Do you think 2018 was a shitshow? Then there is some news for you: 2019 is already looking way better. Not even 7 days in and Sandra Oh has already made history at the 76th edition of the celebrated Golden Globes awards not once, but thrice! She even got a sweet standing ovation from her dad when she picked up her Best Actress award and our hearts melted and ballooned up with pride, all at the same time!
1. The Grey’s Anatomy and Killing Eve actor has become the first-ever actor of Asian descent to host the show in its 76 years
Sandra took a moment out to acknowledge this milestone in the opening monologue of the awards night, “I said yes to the fear of being on this stage tonight because I wanted to be here to look out into this audience and witness this moment of change.”
However, wisely enough, she also acknowledged that her historic win may not cause any major shift in Hollywood’s outlook on matters of diversity and representation, “Next year could be different. It probably will be. Right now, this moment is real.”
2. She also made history by becoming the first-ever female actor of Asian descent to win the Golden Globes award for Best Actress in a lead role in 38 years!
That makes her only the second actress of Asian descent to win the lead actress award at Globes. The last actress of Asian descent to win the lead actress award was Yoko Shimada for Shogun, in 1981. Sandra won for her role as Eve Polastri in Killing Eve.
3. She has also become the first-ever actor of Asian descent to win more than one Golden Globe award, ever
Sandra had bagged another Globe for Best Supporting Actress in 2006 for Grey’s Anatomy. And, with her win this year, she has become the first-ever actor of Asian descent to win more than one Golden Globe award, ever.
We would like to declare this a slam dunk for not only Sandra, but for the Golden Globes, which just had one of the most diverse shows in its entire history, this year.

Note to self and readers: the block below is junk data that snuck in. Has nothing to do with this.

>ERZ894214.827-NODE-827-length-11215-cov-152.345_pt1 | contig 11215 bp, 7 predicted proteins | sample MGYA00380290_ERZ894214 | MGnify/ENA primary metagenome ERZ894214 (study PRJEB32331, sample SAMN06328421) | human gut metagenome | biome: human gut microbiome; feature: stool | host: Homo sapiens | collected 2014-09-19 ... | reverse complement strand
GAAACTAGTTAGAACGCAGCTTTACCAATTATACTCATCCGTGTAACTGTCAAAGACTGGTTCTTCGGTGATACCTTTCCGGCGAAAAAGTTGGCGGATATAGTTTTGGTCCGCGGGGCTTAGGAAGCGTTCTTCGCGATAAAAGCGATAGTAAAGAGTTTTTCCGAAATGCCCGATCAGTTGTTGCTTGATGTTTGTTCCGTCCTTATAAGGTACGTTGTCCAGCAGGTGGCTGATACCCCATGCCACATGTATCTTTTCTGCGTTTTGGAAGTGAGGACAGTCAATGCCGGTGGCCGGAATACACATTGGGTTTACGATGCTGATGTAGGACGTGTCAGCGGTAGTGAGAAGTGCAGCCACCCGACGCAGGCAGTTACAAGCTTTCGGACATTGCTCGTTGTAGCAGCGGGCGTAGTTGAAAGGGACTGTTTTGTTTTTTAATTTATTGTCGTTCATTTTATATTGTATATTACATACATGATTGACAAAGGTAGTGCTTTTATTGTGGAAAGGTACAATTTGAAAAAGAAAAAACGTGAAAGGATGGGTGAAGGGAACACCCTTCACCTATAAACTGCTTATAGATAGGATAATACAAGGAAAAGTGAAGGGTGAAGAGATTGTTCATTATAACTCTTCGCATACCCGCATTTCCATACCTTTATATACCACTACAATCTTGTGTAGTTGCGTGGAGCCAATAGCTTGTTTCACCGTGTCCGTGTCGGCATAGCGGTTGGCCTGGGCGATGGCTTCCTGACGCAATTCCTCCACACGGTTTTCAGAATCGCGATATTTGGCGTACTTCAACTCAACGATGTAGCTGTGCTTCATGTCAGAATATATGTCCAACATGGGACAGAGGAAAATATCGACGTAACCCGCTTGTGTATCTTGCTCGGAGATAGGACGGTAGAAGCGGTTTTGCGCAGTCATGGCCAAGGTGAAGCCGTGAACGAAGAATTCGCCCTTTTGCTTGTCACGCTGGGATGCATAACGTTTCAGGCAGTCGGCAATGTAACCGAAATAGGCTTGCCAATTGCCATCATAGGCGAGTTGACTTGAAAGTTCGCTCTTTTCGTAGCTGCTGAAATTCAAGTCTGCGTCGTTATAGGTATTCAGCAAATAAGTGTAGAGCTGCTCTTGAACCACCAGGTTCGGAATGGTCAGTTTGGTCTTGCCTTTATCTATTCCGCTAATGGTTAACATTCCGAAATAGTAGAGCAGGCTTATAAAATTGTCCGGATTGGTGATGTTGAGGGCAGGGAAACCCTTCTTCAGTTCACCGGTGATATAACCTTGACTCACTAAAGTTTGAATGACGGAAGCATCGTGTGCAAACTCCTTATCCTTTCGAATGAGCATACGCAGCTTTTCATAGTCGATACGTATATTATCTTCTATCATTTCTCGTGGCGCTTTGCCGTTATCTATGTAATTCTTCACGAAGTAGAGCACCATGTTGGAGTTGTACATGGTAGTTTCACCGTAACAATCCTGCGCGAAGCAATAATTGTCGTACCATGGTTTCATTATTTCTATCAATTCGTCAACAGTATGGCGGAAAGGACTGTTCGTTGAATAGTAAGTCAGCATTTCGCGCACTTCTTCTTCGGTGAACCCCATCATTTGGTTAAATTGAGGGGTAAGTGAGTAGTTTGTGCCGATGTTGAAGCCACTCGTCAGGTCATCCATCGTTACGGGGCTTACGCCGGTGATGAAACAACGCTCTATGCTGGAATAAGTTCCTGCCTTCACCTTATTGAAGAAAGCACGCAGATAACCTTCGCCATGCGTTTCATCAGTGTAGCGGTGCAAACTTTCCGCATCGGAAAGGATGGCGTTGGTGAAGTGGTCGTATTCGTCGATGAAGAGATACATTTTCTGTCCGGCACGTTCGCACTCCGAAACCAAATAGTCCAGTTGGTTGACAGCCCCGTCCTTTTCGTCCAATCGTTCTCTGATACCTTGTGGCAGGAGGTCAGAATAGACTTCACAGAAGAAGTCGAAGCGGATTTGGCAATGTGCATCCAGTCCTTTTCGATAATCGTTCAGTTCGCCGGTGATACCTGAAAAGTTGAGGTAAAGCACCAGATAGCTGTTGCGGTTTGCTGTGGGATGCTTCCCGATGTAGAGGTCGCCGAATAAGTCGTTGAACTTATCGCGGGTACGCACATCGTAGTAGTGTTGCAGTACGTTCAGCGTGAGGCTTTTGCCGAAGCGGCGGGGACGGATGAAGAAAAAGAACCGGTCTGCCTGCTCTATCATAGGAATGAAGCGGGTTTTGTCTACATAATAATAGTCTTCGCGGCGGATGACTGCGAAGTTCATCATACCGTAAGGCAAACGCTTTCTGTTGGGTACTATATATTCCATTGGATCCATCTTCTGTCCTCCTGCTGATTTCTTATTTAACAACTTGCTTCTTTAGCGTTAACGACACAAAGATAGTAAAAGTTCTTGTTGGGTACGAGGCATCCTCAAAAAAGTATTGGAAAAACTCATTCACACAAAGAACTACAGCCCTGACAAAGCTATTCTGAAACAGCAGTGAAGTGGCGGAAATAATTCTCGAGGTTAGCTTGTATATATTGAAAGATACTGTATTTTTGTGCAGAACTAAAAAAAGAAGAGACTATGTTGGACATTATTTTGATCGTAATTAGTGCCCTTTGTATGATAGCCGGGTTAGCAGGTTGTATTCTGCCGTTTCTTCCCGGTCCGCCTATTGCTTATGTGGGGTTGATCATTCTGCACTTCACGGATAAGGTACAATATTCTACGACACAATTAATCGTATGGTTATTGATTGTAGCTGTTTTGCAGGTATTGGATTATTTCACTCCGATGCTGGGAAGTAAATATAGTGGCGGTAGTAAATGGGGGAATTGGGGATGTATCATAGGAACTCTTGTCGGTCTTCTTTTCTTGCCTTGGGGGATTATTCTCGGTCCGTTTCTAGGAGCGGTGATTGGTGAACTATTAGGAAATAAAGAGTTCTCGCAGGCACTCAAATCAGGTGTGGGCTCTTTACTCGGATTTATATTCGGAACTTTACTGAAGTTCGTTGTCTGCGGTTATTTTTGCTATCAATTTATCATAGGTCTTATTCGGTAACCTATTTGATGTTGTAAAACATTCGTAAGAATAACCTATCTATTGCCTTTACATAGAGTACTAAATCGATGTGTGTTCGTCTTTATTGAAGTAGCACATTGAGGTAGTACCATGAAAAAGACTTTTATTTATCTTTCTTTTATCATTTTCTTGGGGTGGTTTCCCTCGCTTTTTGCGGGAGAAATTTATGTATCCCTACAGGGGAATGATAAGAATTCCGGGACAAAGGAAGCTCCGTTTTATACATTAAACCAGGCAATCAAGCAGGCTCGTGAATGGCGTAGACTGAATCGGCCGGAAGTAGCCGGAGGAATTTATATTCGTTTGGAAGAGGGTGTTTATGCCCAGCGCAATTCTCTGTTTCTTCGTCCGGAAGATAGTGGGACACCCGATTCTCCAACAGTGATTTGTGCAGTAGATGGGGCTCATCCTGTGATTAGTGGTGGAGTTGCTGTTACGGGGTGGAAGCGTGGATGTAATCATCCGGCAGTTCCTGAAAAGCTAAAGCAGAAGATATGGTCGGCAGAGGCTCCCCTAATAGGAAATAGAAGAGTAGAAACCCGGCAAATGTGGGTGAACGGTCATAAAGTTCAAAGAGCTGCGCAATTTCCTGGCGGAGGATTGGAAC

Films that made headlines for their diversity quotient in 2018, got multiple nods at the awards show. The first-ever Marvel film with a black superhero and an all-black lead cast, Black Panther was nominated in the drama category opening up the debate on whether superhero films deserve critical adulation and award nods. Spike Lee’s Grand Prix-winner BlacKkKlansman was also nominated. So was Crazy Rich Asians, a mainstream Hollywood dramedy with an all-Asian star cast headlining the film.
Celebrated American actress, comedian, singer and writer, with a career spanning almost seven decades, Carol Burnett became the first-ever recipient of the Golden Globes Carol Burnett Lifetime Achievement Award in Television; a new award category introduced this year in her honor.
Regina King, who won the Best Actress in a supporting role for If Beale Street Could Talk gave an acceptance speech which can be counted as one of the highlights of the evening. While raising her trophy, she said, “Times up times two. We understand that our microphones are big and we’re speaking for everyone, I’m going to use my platform right now to say everything I produce is 50 percent women. And I just challenge anyone out there, anyone in a position of power, to do the same.”
Bryan Singer’s biopic on queer icon Freddie Mercury, Bohemian Rhapsody, won big with the Best Motion Picture Drama and Best Actor award for Rami Malek. Peter Farrelly’s Green Book, which follows the African-American pianist Don Shirley’s tour in the 1960s won three awards, and Alfonso Cuaron’s Roma won two.
We simply hope the winds of change continue to blow through this year’s awards season, and eventually go onto wreak havoc on the unequal social structure Hollywood functions on.
Here’s to a future that is intersectional, diverse, and more inclusive in all walks of life!